With this last book finished, I’ve created a boxed-set that is selling more than any other book in my little library. This gives me hope that out of the thousands reading, that I will reach the readers who appreciate books like this.
5. Published Single Wired Female
I wrote Re-Wired for National Novel Writing Month (#NaNoWriMo) in 2014 and when I got it edited and published, I honestly felt that it would get dissed into oblivion but to my surprise it has gotten more love than I could hope for.
Re-wired has led to more personal emails from readers than anything else that I have written or been a part of. People really took to Tricia, and while some people took issue with her flawed creator, Brad, the vast majority loved her and wrote me asking for more of her.
For NaNoWriMo 2015 I wrote the follow-up to Re-Wired appropriately titled, Single Wired Female. It was beta read with rave reviews, and so I published it this year and added it to Tricia’s world, which is now called “Wired for Love”.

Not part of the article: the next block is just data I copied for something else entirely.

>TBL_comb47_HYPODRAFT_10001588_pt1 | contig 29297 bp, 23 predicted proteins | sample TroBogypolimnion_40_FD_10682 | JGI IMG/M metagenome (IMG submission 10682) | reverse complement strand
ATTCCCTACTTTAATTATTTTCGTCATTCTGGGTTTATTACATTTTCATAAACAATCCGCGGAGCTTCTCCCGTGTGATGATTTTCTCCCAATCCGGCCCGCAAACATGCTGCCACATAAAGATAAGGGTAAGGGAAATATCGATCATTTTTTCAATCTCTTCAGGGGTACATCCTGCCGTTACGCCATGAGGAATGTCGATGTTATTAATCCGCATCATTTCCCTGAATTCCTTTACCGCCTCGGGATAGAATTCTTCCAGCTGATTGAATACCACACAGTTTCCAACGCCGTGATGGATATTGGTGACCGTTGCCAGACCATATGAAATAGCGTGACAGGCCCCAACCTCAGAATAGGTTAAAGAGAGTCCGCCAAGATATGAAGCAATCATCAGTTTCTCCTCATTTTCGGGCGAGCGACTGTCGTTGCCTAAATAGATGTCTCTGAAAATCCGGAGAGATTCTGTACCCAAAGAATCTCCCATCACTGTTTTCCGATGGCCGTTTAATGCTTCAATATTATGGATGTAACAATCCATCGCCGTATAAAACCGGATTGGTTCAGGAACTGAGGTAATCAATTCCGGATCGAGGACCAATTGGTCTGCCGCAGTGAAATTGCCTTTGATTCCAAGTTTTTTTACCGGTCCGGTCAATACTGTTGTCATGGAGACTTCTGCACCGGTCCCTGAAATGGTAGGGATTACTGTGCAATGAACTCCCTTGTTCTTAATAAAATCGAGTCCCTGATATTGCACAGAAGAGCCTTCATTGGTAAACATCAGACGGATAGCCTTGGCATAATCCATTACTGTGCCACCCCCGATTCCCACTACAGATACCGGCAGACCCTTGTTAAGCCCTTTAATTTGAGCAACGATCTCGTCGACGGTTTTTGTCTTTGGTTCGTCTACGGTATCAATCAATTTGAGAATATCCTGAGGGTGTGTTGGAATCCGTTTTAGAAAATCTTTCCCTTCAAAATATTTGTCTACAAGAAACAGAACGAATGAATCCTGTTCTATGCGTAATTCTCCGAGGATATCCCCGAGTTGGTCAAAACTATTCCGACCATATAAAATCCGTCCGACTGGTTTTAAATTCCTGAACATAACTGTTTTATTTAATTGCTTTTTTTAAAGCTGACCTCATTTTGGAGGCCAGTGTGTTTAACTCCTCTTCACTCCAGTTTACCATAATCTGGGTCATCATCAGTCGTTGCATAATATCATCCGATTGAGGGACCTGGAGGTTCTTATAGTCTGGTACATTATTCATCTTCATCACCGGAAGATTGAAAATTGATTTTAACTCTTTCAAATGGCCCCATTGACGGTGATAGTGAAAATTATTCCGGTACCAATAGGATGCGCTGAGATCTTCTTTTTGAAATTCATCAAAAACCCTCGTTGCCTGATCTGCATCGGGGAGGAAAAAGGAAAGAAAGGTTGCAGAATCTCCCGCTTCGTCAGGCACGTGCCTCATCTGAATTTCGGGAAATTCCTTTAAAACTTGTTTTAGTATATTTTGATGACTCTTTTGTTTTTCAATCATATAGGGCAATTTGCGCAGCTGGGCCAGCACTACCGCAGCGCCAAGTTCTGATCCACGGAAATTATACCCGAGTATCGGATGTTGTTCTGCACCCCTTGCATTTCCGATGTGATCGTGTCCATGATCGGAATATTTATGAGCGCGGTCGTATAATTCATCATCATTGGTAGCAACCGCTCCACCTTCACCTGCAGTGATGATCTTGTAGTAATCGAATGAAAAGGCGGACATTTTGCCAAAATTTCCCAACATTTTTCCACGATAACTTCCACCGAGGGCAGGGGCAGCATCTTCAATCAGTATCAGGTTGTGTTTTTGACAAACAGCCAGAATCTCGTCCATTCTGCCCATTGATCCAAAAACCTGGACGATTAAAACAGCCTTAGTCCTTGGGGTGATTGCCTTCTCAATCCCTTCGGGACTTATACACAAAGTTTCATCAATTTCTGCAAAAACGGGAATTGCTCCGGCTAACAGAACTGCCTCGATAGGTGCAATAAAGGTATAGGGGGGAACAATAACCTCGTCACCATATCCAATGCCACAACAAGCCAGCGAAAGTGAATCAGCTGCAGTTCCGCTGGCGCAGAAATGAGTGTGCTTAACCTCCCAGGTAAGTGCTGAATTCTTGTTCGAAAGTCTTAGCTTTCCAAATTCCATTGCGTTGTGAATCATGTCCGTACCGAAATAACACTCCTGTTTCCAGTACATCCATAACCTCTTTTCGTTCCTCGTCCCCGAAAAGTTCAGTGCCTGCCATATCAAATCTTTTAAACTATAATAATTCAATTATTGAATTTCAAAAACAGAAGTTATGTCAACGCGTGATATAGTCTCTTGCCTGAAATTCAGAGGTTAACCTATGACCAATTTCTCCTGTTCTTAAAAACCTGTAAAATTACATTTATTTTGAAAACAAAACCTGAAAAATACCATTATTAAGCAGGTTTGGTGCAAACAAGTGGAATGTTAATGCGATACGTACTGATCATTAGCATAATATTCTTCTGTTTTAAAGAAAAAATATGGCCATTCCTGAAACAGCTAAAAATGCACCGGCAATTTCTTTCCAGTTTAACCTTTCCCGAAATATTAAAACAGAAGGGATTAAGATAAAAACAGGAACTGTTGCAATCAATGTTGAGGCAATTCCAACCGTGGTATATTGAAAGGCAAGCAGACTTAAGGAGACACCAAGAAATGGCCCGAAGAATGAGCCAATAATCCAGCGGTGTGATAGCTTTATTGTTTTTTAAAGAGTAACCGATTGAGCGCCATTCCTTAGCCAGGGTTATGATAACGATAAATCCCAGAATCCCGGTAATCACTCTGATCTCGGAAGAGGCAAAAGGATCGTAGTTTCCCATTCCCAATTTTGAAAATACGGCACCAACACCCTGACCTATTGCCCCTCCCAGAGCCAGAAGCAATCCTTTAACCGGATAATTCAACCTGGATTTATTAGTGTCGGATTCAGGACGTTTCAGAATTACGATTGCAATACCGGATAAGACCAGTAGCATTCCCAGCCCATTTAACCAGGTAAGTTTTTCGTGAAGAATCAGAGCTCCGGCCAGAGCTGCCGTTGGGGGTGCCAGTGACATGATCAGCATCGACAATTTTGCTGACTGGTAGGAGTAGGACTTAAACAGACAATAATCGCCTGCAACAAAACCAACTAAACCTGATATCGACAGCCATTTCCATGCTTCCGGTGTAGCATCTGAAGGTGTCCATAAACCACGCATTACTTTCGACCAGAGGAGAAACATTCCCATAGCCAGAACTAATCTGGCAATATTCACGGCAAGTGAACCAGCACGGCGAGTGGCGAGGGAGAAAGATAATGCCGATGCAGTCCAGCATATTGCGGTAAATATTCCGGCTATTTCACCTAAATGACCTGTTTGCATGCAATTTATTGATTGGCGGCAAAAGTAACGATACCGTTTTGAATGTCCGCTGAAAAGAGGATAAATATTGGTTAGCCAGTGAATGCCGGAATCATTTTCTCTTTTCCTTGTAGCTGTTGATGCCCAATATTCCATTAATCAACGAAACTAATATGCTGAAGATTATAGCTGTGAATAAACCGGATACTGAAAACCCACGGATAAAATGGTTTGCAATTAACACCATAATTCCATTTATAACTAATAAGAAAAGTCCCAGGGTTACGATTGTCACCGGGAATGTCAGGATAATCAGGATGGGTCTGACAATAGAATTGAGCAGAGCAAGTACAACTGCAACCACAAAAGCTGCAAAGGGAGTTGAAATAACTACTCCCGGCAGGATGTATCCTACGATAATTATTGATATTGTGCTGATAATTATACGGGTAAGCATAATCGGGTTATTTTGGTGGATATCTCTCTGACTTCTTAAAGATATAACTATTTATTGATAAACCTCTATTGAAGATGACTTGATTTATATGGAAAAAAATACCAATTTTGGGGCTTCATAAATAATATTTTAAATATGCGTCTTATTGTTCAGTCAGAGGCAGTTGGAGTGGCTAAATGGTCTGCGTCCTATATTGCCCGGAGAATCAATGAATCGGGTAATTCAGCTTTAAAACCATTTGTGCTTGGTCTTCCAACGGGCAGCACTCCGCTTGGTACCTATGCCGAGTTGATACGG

6. Wrote The Judas Cypher
I have a thing for androids in Science Fiction, and with the craziness that was the elections this year, I just couldn’t bring myself to do yet another story in Tricia the android’s world. What I did instead was switch gears to a Noir Detective story in a future Tampa Bay, which is heavily based on … you guessed it … androids.
The difference with The Judas Cypher is that I have reached out to a successful author of thrillers to developmentally edit the manuscript. I want people to love it like Re-wired, but actually understand it, since my other android stories went way too deep into the metaphysical.